"Gov. Rick Perry and his appointees in TxDOT are stuck in a 'something for nothing' mode on funding highways."
April 15, 2007
The Waco Tribune-Herald
Toward meeting its gargantuan highway needs, Texas is going nowhere fast.
The Texas House of Representatives last week resoundingly approved a two-year moratorium on toll-road projects, with the exception of key North Texas toll roads.
The moratorium is necessary to get a handle on the costs of these projects, particularly the Trans-Texas Corridor. A state auditor’s report recently questioned hidden and inflated costs in the state’s 50-year contract with Spanish firm Cintra-Zachary.
A host of questions have been raised about the deal brokered by the Texas Department of Transportation. Inquiring minds have had to go to court. Even Lt. Gov. David Dewhurst has cited his own inability to see the details about this monster endeavor.
Gov. Rick Perry and his appointees in TxDOT are stuck in a “something for nothing” mode on funding highways. We sell the rights to major infrastructure and pay for it with tolls.
To hear Perry and TxDOT Commissioner Ric Williamson say it, brawny, booming, prosperous Texas has no other way to pay for it.
State Sen. Kip Averitt, R-Waco, proposed an alternative in the last legislative session: Raise the motor fuels tax by a nickel a gallon.
A gasoline tax does what the toll road does. It taxes users to pay for roads. (By law, a portion of the gasoline tax also goes to schools.)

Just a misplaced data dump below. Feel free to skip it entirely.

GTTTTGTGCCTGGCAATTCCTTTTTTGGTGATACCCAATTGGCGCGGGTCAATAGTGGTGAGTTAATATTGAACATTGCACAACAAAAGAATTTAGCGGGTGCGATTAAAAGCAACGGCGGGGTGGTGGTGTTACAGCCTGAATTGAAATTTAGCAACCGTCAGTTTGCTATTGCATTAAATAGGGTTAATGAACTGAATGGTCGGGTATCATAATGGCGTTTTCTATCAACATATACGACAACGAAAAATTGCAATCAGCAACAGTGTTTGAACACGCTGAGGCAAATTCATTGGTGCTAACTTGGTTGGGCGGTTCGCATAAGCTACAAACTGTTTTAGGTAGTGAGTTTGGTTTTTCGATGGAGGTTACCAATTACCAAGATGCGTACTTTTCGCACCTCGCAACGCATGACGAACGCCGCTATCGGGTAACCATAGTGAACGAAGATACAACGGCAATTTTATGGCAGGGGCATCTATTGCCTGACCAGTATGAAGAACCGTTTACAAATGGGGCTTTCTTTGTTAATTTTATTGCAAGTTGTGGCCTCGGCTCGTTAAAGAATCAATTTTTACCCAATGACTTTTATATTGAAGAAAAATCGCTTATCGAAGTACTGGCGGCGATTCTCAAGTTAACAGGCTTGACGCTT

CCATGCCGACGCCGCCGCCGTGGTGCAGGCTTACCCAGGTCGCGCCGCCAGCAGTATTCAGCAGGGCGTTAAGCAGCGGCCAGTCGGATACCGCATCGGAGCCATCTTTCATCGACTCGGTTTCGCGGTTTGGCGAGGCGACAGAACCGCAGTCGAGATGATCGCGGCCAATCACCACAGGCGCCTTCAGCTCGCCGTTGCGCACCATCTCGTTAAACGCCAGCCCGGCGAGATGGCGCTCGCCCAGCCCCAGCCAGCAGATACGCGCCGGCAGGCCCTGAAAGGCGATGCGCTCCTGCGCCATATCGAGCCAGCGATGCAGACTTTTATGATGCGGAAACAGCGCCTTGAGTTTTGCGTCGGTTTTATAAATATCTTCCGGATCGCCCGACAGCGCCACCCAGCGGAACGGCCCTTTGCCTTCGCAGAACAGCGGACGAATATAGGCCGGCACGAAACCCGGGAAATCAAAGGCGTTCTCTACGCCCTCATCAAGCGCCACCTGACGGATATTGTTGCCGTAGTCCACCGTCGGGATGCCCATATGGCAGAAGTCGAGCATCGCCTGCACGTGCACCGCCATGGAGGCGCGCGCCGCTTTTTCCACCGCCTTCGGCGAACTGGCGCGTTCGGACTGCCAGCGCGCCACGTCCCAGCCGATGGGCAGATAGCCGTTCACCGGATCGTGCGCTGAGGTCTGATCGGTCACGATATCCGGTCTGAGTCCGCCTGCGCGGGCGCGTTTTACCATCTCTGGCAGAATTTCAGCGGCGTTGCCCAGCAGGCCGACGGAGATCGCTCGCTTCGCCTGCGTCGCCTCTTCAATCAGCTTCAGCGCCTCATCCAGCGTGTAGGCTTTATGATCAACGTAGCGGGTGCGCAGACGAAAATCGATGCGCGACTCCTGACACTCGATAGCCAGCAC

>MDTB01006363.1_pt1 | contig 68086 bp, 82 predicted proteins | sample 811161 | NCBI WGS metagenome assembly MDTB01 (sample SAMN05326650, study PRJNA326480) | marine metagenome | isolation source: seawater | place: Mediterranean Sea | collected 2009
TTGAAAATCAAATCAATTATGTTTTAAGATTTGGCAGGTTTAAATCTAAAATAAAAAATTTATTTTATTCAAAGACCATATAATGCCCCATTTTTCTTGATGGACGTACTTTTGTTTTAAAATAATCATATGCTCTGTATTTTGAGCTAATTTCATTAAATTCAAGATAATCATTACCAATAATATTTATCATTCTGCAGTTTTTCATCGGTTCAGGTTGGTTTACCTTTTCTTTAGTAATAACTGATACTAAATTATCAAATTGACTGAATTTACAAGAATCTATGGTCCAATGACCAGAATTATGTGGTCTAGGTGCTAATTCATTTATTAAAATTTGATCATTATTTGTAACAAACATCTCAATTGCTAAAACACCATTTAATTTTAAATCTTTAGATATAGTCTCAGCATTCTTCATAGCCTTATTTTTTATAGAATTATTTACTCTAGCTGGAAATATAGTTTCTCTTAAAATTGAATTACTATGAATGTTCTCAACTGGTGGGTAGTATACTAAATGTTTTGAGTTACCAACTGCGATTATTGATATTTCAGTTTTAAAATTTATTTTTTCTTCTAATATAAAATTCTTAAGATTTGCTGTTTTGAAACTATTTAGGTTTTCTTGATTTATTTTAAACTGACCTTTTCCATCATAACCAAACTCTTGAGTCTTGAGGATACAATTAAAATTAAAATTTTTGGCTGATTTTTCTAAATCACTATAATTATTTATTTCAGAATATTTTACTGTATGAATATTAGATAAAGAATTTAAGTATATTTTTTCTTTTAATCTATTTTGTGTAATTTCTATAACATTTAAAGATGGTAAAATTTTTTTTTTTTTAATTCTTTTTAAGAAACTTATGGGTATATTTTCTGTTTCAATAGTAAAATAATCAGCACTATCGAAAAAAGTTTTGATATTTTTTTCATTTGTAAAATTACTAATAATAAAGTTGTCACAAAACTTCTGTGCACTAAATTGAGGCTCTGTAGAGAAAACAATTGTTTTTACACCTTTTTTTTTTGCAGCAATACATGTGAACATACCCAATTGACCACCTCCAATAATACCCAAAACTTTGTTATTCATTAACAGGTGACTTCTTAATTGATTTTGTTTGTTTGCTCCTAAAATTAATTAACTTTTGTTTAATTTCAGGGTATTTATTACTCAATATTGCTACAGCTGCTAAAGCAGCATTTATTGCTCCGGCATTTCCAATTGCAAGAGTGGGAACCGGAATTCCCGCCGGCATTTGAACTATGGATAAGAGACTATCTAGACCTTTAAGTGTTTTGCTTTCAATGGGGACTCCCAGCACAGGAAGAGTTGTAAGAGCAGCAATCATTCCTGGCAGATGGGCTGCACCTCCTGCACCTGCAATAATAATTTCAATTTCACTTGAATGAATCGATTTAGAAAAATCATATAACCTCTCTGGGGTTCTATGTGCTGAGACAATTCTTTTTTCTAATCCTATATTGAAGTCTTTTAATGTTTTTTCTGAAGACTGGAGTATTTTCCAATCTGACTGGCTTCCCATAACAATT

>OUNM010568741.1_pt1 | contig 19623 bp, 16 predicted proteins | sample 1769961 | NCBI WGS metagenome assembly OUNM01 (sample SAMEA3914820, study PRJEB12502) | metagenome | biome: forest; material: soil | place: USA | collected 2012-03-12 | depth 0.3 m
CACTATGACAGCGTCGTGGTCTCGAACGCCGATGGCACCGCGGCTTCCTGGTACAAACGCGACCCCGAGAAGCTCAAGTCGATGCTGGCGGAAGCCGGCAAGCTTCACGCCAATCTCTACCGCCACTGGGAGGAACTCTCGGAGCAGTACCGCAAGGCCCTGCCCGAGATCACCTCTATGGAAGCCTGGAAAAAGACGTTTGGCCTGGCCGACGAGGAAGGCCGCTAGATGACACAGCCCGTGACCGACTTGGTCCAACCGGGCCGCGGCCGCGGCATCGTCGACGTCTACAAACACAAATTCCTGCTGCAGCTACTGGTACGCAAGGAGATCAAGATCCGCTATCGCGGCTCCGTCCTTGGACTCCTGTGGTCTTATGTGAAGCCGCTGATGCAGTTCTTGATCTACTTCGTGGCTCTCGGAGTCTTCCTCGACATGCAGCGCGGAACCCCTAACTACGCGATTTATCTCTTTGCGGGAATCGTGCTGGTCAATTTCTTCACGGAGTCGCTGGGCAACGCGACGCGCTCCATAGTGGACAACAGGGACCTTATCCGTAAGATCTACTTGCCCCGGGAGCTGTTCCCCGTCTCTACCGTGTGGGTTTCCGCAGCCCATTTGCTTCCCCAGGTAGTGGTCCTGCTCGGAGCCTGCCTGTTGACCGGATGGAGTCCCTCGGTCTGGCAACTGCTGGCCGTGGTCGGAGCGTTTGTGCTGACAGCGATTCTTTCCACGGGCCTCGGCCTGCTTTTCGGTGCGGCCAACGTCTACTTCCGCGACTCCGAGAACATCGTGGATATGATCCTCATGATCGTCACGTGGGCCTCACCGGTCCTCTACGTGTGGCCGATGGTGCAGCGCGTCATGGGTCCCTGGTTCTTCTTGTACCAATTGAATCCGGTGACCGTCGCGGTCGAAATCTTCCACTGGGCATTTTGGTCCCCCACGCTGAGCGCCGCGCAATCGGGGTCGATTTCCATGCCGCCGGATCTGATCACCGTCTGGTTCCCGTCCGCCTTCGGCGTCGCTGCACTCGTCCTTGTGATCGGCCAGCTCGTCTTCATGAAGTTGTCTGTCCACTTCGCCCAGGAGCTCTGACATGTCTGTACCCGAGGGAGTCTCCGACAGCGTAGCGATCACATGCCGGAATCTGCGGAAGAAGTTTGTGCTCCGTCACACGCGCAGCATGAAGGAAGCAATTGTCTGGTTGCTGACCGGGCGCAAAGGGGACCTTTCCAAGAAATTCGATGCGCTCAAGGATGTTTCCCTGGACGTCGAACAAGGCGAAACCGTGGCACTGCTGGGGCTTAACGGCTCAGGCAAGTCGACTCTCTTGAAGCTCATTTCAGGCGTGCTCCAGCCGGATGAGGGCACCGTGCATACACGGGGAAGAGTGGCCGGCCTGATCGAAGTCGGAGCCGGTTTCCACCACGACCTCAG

No one wants to pay more for gasoline, more than Texans are paying for their highways through the gasoline tax. So do motorists from other states. So do Mexican trucks.
The Trib recently reported comments of truckers who say they studiously avoid toll roads like the Trans-Texas Corridor if free alternatives exist. So don’t expect the TTC to get their money or relieve their congestion.
Should Texas have toll roads? Absolutely. It needs a mix of funding options for its highway needs, including bonds. But with this Legislature and this governor, we are trying to get comfortable on a one-legged stool.
State Sen. John Carona, R-Dallas, a foe of too-heavy reliance on toll roads, has an alternative: indexing the gasoline tax. The state has options — to index it to inflation, or to the rising cost of highway construction, which is considerably higher.
Carona wants to cap annual gas-tax increases at around 4.5 percent a year.
The Legislature is right to put a moratorium on toll roads. But it is wrong to not have an alternative to getting the state moving again.
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